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Forum Replies

  1. This is probably the most amazing explanation I have come across in my process of certifying as CCNA. It’s simple, straight to point and easy to understand. I’ve always thought that switching and routing isn’t difficult to understand, it’s just awfully explained by lecturers and people in general but you definitely got a talent to make complex things easy. Keep it up.

  2. Ahh! This is simply awesome Rene.
    I have come across your lessons. They are so easy to understand. Keep it up.

  3. In my example there is only 1 router that is running EIGRP and RIP at the same time. When you have two routers doing redistribution, it is possible that you get a scenario like this:

    Prefix from routing protocol A > B > A

    This is a problem that can cause routing loops or sub-optimal routing. Imagine that we have prefix 192.168.1.0/24 in EIGRP, by default it has a AD of 90.

    Once it is redistributed into RIP, it has an AD of 120.

    When we redistribute it back into EIGRP, the AD is 170 (external).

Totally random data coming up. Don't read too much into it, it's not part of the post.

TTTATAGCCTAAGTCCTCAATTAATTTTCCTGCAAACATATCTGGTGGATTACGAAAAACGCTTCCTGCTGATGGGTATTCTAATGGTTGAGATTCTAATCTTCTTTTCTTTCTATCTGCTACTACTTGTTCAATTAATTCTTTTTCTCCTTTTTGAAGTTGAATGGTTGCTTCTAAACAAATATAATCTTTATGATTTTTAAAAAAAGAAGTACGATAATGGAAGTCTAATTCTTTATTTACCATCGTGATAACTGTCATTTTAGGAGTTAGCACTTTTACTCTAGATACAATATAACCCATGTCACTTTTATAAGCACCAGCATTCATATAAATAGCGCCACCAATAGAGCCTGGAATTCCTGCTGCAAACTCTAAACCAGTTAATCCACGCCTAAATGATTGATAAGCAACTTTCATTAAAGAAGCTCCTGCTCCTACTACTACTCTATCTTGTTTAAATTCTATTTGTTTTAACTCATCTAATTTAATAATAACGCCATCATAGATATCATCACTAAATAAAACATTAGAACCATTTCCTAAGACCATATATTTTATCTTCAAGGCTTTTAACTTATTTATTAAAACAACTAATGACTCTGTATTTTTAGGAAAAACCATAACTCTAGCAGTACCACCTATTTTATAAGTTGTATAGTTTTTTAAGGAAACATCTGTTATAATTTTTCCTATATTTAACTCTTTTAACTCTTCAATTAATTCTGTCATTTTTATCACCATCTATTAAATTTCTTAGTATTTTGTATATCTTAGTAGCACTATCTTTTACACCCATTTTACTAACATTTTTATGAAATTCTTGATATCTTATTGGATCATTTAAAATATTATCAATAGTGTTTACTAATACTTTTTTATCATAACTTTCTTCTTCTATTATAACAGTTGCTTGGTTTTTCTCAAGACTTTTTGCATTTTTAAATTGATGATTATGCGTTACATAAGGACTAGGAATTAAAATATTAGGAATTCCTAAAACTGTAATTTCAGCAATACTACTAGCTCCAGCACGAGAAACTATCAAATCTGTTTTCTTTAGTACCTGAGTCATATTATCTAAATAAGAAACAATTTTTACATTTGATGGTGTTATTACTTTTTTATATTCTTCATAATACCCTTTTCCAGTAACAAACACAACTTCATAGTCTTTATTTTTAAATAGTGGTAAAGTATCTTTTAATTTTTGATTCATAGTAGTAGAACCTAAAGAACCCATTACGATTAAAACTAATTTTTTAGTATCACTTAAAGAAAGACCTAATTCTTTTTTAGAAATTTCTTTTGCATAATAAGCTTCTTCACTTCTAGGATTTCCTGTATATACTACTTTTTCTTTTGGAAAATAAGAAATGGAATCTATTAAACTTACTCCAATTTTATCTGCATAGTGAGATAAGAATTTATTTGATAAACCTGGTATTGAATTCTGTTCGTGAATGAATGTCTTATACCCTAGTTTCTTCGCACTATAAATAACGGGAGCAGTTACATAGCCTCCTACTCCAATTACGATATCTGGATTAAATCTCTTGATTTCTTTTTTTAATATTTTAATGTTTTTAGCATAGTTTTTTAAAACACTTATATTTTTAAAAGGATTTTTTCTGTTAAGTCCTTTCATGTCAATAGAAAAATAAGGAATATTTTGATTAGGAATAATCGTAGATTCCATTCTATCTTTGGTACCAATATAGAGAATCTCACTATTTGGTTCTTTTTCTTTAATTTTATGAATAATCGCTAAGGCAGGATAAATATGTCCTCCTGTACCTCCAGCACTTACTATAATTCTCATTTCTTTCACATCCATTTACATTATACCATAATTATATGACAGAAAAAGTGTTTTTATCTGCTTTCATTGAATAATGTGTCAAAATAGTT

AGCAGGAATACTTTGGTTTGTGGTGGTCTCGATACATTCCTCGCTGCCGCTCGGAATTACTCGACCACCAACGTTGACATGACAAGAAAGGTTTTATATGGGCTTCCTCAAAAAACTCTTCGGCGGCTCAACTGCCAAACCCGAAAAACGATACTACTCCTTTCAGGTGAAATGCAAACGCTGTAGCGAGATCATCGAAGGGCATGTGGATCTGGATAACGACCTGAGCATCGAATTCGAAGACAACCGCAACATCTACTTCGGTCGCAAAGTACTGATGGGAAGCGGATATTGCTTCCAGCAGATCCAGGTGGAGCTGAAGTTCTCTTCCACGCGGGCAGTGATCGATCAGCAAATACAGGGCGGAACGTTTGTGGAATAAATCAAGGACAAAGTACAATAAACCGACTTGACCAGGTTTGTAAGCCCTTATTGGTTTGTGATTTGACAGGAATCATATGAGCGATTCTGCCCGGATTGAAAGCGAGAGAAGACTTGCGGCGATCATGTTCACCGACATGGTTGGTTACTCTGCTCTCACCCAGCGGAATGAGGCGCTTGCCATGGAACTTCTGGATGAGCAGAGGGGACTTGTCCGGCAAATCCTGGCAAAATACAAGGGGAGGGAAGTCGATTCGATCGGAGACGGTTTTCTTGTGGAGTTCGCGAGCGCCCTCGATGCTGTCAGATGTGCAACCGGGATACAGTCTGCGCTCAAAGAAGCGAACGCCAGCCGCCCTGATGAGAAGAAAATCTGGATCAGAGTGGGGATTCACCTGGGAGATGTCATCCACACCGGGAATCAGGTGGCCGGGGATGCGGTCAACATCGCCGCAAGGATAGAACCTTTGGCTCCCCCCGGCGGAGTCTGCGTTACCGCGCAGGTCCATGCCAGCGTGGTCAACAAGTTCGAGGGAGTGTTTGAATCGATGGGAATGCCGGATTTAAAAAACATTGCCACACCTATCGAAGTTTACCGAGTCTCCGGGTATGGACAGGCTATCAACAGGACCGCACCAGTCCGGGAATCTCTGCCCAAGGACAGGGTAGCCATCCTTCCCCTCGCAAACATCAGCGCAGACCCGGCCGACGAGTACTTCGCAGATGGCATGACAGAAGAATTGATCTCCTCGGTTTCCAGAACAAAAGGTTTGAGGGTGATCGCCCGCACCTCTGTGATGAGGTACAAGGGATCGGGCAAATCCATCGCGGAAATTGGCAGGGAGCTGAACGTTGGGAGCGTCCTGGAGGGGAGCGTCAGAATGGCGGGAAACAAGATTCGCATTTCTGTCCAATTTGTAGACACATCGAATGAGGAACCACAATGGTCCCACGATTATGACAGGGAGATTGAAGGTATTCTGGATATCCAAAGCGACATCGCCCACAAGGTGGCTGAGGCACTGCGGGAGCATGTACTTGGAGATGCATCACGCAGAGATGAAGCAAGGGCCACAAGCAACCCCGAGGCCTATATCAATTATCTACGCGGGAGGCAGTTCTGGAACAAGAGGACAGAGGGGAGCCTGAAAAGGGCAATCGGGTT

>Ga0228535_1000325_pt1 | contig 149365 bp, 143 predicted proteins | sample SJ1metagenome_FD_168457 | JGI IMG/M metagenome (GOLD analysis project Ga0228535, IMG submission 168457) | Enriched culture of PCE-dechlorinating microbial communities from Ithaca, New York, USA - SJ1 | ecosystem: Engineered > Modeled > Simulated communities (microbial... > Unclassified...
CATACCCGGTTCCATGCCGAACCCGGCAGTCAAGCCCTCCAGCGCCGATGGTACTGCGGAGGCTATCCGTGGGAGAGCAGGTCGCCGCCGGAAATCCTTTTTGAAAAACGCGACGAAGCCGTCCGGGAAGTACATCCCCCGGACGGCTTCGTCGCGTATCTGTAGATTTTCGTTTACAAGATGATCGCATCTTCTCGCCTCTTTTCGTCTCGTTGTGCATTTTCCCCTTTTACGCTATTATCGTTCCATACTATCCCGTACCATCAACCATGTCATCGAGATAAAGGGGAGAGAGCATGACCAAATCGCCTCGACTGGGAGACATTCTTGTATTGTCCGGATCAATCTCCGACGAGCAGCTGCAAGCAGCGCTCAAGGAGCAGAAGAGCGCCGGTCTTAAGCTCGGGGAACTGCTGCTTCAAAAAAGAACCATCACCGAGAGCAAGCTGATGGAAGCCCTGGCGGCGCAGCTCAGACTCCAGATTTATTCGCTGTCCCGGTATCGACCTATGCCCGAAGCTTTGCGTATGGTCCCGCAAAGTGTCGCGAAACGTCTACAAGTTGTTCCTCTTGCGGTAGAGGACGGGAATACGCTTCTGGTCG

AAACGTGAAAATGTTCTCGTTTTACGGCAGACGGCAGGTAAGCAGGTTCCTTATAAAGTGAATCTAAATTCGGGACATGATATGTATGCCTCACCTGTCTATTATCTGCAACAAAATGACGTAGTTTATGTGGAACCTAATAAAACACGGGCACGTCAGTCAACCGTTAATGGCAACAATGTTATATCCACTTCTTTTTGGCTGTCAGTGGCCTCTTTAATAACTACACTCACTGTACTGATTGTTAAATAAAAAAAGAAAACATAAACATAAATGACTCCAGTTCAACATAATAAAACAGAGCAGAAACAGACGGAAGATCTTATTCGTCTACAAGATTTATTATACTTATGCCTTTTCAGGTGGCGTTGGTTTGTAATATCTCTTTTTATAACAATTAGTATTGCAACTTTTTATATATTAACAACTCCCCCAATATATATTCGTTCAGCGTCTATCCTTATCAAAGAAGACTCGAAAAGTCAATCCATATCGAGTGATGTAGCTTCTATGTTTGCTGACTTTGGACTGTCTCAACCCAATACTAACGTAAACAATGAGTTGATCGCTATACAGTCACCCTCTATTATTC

Since 170 (external) is higher than 90 (internal), EIGRP will never

    ... Continue reading in our forum

  4. Hi Deepak,

    You can set a default seed metric globally with the “default-metric” command. That’s what I used for RIP in that example.

    It’s also possible to specify the seed metric when redistributing. For example:

    R1(config)#router rip
    R1(config-router)#redistribute ospf 1 metric 5
    

    This will accomplish the same thing.

    Rene

  5. Hello Rene,
    Thanks a lot for you amazing explanation,
    I still have a question how to decide what is the value of K1 to use.
    or if I need to troubleshoot the K1 value if it’s correct or not, what to look for?
    Thanks in advance.

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